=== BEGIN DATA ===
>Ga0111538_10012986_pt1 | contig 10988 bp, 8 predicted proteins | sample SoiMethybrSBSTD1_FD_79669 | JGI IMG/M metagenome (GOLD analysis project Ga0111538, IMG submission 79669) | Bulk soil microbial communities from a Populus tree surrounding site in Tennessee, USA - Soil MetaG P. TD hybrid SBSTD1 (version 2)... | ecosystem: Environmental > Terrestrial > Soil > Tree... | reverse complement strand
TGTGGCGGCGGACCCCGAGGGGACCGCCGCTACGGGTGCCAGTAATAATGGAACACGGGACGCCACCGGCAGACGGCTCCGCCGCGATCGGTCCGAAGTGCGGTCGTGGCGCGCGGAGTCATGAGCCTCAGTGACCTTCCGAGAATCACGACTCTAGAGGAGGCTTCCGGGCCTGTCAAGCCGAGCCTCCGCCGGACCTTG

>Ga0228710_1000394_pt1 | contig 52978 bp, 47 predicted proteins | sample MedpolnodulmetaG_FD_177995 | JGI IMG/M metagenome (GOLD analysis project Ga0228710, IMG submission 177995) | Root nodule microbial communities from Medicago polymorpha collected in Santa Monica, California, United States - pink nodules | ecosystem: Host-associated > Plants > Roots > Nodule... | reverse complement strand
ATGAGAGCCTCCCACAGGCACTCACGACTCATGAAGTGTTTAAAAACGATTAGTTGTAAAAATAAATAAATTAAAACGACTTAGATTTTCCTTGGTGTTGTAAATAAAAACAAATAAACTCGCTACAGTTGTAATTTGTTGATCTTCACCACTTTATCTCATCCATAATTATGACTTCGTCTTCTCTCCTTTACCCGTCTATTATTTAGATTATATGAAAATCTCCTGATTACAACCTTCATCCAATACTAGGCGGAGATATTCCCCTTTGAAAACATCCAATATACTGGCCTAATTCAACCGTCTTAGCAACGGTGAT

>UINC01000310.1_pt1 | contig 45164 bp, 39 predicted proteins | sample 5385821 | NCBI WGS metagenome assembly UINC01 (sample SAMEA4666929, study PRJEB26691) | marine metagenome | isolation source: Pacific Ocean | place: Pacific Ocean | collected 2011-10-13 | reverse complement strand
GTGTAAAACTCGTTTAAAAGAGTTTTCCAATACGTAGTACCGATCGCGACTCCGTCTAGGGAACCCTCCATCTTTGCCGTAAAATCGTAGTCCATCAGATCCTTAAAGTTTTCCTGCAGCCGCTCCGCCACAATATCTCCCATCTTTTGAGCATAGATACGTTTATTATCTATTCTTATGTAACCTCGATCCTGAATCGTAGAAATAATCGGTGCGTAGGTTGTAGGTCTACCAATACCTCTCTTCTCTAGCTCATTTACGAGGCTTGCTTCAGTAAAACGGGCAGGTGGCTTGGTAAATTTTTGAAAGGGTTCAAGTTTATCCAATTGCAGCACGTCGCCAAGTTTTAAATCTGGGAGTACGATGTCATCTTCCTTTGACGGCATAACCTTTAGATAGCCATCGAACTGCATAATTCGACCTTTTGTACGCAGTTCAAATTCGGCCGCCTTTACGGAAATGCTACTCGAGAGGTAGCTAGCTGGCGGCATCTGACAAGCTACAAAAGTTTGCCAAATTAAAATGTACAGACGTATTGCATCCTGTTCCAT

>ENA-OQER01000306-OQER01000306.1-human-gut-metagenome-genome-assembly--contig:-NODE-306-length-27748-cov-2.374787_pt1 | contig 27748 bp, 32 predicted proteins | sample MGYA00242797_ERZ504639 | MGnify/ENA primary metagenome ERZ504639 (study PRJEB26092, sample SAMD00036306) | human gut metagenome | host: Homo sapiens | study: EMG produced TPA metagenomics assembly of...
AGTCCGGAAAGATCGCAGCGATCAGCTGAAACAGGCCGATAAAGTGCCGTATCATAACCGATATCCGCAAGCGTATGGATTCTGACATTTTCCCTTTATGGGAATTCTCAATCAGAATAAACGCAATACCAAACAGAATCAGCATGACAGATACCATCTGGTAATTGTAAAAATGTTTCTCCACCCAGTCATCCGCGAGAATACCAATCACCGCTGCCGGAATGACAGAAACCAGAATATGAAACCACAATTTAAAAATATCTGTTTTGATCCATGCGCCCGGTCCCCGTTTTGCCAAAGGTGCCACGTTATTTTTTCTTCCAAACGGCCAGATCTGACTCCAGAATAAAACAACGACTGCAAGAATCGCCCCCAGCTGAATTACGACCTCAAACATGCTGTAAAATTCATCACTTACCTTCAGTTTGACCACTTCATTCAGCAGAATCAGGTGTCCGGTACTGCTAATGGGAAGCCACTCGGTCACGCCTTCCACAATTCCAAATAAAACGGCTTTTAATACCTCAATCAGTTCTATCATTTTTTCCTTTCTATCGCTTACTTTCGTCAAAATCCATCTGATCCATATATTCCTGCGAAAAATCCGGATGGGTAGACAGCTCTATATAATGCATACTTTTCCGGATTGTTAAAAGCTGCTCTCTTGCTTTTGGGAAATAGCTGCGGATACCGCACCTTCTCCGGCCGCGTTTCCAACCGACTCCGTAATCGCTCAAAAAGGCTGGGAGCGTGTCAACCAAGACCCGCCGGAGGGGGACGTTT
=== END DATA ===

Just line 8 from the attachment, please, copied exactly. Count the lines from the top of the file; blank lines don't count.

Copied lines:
AGTCCGGAAAGATCGCAGCGATCAGCTGAAACAGGCCGATAAAGTGCCGTATCATAACCGATATCCGCAAGCGTATGGATTCTGACATTTTCCCTTTATGGGAATTCTCAATCAGAATAAACGCAATACCAAACAGAATCAGCATGACAGATACCATCTGGTAATTGTAAAAATGTTTCTCCACCCAGTCATCCGCGAGAATACCAATCACCGCTGCCGGAATGACAGAAACCAGAATATGAAACCACAATTTAAAAATATCTGTTTTGATCCATGCGCCCGGTCCCCGTTTTGCCAAAGGTGCCACGTTATTTTTTCTTCCAAACGGCCAGATCTGACTCCAGAATAAAACAACGACTGCAAGAATCGCCCCCAGCTGAATTACGACCTCAAACATGCTGTAAAATTCATCACTTACCTTCAGTTTGACCACTTCATTCAGCAGAATCAGGTGTCCGGTACTGCTAATGGGAAGCCACTCGGTCACGCCTTCCACAATTCCAAATAAAACGGCTTTTAATACCTCAATCAGTTCTATCATTTTTTCCTTTCTATCGCTTACTTTCGTCAAAATCCATCTGATCCATATATTCCTGCGAAAAATCCGGATGGGTAGACAGCTCTATATAATGCATACTTTTCCGGATTGTTAAAAGCTGCTCTCTTGCTTTTGGGAAATAGCTGCGGATACCGCACCTTCTCCGGCCGCGTTTCCAACCGACTCCGTAATCGCTCAAAAAGGCTGGGAGCGTGTCAACCAAGACCCGCCGGAGGGGGACGTTT